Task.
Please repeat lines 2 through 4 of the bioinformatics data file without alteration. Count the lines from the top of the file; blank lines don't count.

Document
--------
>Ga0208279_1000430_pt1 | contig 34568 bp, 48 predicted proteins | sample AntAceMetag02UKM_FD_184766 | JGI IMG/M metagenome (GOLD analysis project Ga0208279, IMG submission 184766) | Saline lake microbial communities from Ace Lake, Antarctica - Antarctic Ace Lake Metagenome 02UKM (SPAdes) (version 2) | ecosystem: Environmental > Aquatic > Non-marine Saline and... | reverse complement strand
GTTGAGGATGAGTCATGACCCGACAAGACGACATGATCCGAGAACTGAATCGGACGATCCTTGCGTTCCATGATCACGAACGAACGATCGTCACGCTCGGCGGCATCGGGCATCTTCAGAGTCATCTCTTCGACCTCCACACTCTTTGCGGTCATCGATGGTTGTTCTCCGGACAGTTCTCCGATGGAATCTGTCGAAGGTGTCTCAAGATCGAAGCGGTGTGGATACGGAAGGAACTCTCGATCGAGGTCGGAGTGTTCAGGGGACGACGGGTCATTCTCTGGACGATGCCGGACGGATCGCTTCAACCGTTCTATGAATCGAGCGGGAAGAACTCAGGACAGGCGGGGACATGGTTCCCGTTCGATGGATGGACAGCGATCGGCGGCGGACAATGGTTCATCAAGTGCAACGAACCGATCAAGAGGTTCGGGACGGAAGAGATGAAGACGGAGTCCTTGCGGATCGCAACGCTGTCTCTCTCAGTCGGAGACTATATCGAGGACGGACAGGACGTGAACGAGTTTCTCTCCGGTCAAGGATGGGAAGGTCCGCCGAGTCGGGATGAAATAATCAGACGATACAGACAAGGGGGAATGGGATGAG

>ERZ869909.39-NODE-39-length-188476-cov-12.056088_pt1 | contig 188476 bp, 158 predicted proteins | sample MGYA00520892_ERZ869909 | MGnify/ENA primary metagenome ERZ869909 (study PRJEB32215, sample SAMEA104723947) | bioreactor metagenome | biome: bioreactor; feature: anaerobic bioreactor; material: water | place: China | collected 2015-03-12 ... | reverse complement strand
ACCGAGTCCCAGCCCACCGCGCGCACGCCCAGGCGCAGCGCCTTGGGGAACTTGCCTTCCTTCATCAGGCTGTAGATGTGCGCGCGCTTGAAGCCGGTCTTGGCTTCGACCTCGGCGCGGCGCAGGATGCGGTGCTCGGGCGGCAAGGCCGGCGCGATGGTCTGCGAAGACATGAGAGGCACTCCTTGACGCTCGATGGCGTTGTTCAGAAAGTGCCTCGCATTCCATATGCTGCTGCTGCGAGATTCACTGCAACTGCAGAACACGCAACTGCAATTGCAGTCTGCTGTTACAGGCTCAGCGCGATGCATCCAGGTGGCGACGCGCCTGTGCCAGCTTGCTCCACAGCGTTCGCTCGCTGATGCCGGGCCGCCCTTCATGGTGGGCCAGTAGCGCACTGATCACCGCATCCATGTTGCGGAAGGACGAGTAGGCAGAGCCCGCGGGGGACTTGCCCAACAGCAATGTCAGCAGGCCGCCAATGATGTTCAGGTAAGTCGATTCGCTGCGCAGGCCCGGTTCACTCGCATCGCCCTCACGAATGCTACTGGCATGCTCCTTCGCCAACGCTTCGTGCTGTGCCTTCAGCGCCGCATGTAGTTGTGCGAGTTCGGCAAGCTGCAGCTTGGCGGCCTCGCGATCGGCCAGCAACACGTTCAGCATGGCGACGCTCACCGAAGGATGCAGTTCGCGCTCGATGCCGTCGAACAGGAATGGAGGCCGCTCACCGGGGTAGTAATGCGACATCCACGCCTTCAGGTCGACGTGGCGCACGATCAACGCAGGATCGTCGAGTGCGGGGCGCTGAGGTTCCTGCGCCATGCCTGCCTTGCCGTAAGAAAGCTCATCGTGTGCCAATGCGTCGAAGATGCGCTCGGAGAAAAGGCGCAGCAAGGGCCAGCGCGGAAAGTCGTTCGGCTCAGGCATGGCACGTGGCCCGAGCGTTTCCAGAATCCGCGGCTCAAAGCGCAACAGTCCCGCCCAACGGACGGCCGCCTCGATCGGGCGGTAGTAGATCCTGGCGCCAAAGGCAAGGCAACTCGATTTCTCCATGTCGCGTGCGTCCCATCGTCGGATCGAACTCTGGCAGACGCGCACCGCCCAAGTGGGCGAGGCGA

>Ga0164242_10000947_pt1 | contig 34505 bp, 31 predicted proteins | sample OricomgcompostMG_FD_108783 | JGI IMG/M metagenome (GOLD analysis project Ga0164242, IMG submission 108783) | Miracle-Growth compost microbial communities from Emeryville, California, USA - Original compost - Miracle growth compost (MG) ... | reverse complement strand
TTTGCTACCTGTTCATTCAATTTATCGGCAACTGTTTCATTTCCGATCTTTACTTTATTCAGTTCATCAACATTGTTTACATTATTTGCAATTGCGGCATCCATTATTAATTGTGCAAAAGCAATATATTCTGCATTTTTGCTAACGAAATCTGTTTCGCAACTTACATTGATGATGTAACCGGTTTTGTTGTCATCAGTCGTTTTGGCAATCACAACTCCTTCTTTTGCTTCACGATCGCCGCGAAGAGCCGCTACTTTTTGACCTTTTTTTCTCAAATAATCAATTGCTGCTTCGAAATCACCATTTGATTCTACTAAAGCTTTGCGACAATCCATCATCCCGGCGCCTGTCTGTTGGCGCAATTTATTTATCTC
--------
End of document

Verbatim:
GTTGAGGATGAGTCATGACCCGACAAGACGACATGATCCGAGAACTGAATCGGACGATCCTTGCGTTCCATGATCACGAACGAACGATCGTCACGCTCGGCGGCATCGGGCATCTTCAGAGTCATCTCTTCGACCTCCACACTCTTTGCGGTCATCGATGGTTGTTCTCCGGACAGTTCTCCGATGGAATCTGTCGAAGGTGTCTCAAGATCGAAGCGGTGTGGATACGGAAGGAACTCTCGATCGAGGTCGGAGTGTTCAGGGGACGACGGGTCATTCTCTGGACGATGCCGGACGGATCGCTTCAACCGTTCTATGAATCGAGCGGGAAGAACTCAGGACAGGCGGGGACATGGTTCCCGTTCGATGGATGGACAGCGATCGGCGGCGGACAATGGTTCATCAAGTGCAACGAACCGATCAAGAGGTTCGGGACGGAAGAGATGAAGACGGAGTCCTTGCGGATCGCAACGCTGTCTCTCTCAGTCGGAGACTATATCGAGGACGGACAGGACGTGAACGAGTTTCTCTCCGGTCAAGGATGGGAAGGTCCGCCGAGTCGGGATGAAATAATCAGACGATACAGACAAGGGGGAATGGGATGAG

>ERZ869909.39-NODE-39-length-188476-cov-12.056088_pt1 | contig 188476 bp, 158 predicted proteins | sample MGYA00520892_ERZ869909 | MGnify/ENA primary metagenome ERZ869909 (study PRJEB32215, sample SAMEA104723947) | bioreactor metagenome | biome: bioreactor; feature: anaerobic bioreactor; material: water | place: China | collected 2015-03-12 ... | reverse complement strand
ACCGAGTCCCAGCCCACCGCGCGCACGCCCAGGCGCAGCGCCTTGGGGAACTTGCCTTCCTTCATCAGGCTGTAGATGTGCGCGCGCTTGAAGCCGGTCTTGGCTTCGACCTCGGCGCGGCGCAGGATGCGGTGCTCGGGCGGCAAGGCCGGCGCGATGGTCTGCGAAGACATGAGAGGCACTCCTTGACGCTCGATGGCGTTGTTCAGAAAGTGCCTCGCATTCCATATGCTGCTGCTGCGAGATTCACTGCAACTGCAGAACACGCAACTGCAATTGCAGTCTGCTGTTACAGGCTCAGCGCGATGCATCCAGGTGGCGACGCGCCTGTGCCAGCTTGCTCCACAGCGTTCGCTCGCTGATGCCGGGCCGCCCTTCATGGTGGGCCAGTAGCGCACTGATCACCGCATCCATGTTGCGGAAGGACGAGTAGGCAGAGCCCGCGGGGGACTTGCCCAACAGCAATGTCAGCAGGCCGCCAATGATGTTCAGGTAAGTCGATTCGCTGCGCAGGCCCGGTTCACTCGCATCGCCCTCACGAATGCTACTGGCATGCTCCTTCGCCAACGCTTCGTGCTGTGCCTTCAGCGCCGCATGTAGTTGTGCGAGTTCGGCAAGCTGCAGCTTGGCGGCCTCGCGATCGGCCAGCAACACGTTCAGCATGGCGACGCTCACCGAAGGATGCAGTTCGCGCTCGATGCCGTCGAACAGGAATGGAGGCCGCTCACCGGGGTAGTAATGCGACATCCACGCCTTCAGGTCGACGTGGCGCACGATCAACGCAGGATCGTCGAGTGCGGGGCGCTGAGGTTCCTGCGCCATGCCTGCCTTGCCGTAAGAAAGCTCATCGTGTGCCAATGCGTCGAAGATGCGCTCGGAGAAAAGGCGCAGCAAGGGCCAGCGCGGAAAGTCGTTCGGCTCAGGCATGGCACGTGGCCCGAGCGTTTCCAGAATCCGCGGCTCAAAGCGCAACAGTCCCGCCCAACGGACGGCCGCCTCGATCGGGCGGTAGTAGATCCTGGCGCCAAAGGCAAGGCAACTCGATTTCTCCATGTCGCGTGCGTCCCATCGTCGGATCGAACTCTGGCAGACGCGCACCGCCCAAGTGGGCGAGGCGA